Japan occupied Indonesia from 1942-1945. Indonesia declared independence following World War II, which resulted in a period of conflict until the Netherlands recognized Indonesia’s independence in 1949. Key writers during this period include poet Chairil Anwar, and Pramoedya Ananta Toer, who wrote his first novel Perburuan (The Fugitive) while imprisoned by Dutch authorities.
Indonesia faced another period of upheaval in 1965 – 1966 in the events surrounding Suharto’s rise to power. Suharto ruled Indonesia from 1967 to 1998. He’s considered the father of modern-day Indonesia by some, as his rule brought about rapid economic expansion, and a tyrant by others for his authoritarianism and questionable role during the violence associated with his rise to power. He resigned in 1998 after an economic collapse that resulted in the devaluation of the rupiah, excessive inflation, anti-government protests and rioting. The literature during this period was subjected to censorship, and many writers were imprisoned (Pramoedya Ananta Toer was held without charges for 14 years, and then kept under house arrest until 1992).
I’m afraid I don’t know much about recent Indonesian literature in the post-Suharto era. I spent three weeks in Indonesia last year, but only managed to read one work related to the country — a work of fiction written by an English author that I really can’t recommend. If anyone has read any recent Indonesian literature they’d like to share, please comment!
A side note related to Indonesian literature: The photo at the top of this post is from a dramatization of the Hindu epic the Ramayana. I’ve become fascinated with this story because I’ve found versions of it all throughout Southeast Asia and Oceania (although, unfortunately, I have yet to read a translation from start to finish) . It’s a love story, as you might imagine from the photo, and involves kidnappings, battles, and a strange monkey-king. Episodes from the Ramayana, and from the Mahabharata, another important Hindu epic, are portrayed throughout Bali and Java through shadow puppet shows and Indonesian-style ballet. The Javanese Kakawin Ramayana is thought to be the oldest poetry written in Old Javanese, believed to date back to the 9th century. (A kakawin is an narrative poem written in Old Javanese.)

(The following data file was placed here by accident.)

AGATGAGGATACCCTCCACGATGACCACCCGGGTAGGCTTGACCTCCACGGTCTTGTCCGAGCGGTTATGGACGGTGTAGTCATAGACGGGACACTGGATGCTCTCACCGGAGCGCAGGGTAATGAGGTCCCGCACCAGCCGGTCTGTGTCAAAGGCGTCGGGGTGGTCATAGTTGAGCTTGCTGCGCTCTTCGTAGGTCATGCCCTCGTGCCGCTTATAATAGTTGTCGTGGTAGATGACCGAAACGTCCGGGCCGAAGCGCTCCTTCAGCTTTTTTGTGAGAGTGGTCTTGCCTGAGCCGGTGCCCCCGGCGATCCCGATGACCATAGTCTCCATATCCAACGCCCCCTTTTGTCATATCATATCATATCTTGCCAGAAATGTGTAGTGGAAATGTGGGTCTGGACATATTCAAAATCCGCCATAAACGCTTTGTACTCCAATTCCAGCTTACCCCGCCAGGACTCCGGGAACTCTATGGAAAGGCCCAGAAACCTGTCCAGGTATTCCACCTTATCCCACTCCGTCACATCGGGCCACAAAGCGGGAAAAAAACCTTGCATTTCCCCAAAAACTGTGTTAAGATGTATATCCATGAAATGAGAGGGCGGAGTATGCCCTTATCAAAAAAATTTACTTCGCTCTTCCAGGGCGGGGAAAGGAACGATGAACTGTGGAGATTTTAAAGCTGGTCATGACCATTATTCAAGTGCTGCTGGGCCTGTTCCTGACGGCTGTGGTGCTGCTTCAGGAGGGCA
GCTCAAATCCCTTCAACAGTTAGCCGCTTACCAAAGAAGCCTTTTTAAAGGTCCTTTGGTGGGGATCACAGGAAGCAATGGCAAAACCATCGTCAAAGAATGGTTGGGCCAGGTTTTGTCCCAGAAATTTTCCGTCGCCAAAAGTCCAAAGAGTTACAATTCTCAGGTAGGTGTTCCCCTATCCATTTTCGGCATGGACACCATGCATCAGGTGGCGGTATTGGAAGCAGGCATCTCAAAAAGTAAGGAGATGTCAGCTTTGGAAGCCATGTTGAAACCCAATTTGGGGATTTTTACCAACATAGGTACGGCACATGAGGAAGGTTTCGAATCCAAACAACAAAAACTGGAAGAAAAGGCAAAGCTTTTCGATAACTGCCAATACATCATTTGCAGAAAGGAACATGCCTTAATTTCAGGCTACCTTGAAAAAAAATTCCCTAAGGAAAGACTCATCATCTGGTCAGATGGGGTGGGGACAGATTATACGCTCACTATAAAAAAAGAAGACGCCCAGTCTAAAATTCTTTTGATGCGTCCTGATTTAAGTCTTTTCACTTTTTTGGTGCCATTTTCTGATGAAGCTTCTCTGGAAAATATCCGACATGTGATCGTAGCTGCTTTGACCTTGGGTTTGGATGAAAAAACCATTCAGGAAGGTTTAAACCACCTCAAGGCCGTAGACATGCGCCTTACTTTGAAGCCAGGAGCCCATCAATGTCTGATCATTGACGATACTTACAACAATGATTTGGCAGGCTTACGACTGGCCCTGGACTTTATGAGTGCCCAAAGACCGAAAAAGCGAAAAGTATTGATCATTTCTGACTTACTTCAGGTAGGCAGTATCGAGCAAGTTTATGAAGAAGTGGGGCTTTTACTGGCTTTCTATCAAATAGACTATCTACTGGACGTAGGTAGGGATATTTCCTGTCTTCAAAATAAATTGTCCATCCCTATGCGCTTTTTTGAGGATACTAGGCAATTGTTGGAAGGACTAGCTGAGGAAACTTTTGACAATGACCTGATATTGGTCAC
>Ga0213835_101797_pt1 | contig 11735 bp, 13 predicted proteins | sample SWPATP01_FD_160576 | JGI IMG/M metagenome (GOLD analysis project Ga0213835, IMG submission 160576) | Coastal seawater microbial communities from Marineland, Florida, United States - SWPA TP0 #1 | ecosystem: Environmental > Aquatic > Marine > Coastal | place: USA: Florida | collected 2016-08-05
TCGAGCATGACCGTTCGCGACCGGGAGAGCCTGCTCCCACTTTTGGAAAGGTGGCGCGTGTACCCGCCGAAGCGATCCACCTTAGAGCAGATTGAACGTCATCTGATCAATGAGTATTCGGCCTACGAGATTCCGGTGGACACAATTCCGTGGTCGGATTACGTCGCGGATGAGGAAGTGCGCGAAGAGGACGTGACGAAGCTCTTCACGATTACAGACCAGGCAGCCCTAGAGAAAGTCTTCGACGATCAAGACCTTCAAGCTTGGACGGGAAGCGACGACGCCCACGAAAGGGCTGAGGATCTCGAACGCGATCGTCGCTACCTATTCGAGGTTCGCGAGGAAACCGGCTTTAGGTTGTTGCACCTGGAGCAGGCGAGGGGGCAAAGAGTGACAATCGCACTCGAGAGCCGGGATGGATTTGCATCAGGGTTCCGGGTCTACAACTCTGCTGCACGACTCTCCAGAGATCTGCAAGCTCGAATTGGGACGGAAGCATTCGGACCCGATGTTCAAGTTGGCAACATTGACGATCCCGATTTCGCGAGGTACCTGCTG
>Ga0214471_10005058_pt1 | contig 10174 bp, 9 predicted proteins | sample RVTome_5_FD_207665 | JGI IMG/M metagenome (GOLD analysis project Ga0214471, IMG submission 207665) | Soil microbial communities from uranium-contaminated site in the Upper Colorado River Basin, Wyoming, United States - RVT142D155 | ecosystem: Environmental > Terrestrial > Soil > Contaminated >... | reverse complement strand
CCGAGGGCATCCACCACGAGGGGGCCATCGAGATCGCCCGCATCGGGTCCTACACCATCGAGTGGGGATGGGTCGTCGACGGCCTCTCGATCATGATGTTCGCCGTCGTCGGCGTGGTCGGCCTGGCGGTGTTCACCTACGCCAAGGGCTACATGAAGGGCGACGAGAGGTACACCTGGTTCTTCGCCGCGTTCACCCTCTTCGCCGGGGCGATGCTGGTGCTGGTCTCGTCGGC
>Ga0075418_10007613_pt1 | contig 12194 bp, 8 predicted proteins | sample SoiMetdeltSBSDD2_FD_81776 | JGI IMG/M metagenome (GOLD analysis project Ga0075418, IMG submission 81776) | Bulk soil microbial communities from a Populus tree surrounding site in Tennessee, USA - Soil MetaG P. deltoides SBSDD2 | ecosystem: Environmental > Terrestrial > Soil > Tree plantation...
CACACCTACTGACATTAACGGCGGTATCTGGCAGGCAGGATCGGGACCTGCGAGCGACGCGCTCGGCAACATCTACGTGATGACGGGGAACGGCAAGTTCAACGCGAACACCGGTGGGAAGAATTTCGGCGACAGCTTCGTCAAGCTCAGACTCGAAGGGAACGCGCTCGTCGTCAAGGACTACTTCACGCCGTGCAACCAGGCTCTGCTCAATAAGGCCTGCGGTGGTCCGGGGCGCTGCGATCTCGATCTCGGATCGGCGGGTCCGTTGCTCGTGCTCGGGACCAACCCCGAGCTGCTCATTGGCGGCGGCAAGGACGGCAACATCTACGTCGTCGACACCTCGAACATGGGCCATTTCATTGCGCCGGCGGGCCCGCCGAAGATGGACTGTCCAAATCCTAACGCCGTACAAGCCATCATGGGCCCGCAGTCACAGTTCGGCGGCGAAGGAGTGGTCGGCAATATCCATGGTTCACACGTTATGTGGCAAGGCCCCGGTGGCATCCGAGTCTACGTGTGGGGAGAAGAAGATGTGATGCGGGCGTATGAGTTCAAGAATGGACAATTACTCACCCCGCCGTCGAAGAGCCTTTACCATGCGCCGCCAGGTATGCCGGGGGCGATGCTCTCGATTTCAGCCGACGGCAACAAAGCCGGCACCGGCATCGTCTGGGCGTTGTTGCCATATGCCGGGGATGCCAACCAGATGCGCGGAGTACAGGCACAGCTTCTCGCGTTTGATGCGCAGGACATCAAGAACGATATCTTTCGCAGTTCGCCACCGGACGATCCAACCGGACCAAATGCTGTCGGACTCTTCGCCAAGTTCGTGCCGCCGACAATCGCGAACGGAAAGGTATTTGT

For More Information
For further reading, please see:
“Pudjangga Baru: Aspects of Indonesian Intellectual Life in the 1930s,” by Heather Sutherland in Indonesia, No. 6 (Oct., 1968), pp. 106-127.
A review of “Indonesian Literature vs. New Order Orthodoxy: The Aftermath of 1965-1966,” (Anna-Greta Nilsson Hoadley), by Melani BUDIANTA, in SOJOURN: Journal of Social Issues in Southeast Asia, Vol. 24, No. 1 (2009), pp. 143-145.
A History of Modern Indonesia Since c. 1200: Fourth Edition, edited by M.C. Ricklefs, Stanford University Press, 2008. ISBN 978-0804761307, available on amazon.
The BBC article “Rise and fall of strongman Suharto,” September 28, 2000.
The New York Times article “Pramoedya Ananta Toer, 81, Indonesian Novelist, Dies,” May 1, 2006.
The Rāmāyaṇa in the Literature and Visual Arts of Indonesia, by Laṅkā Eastwards, KITLV Press, Leiden, 2011, available here.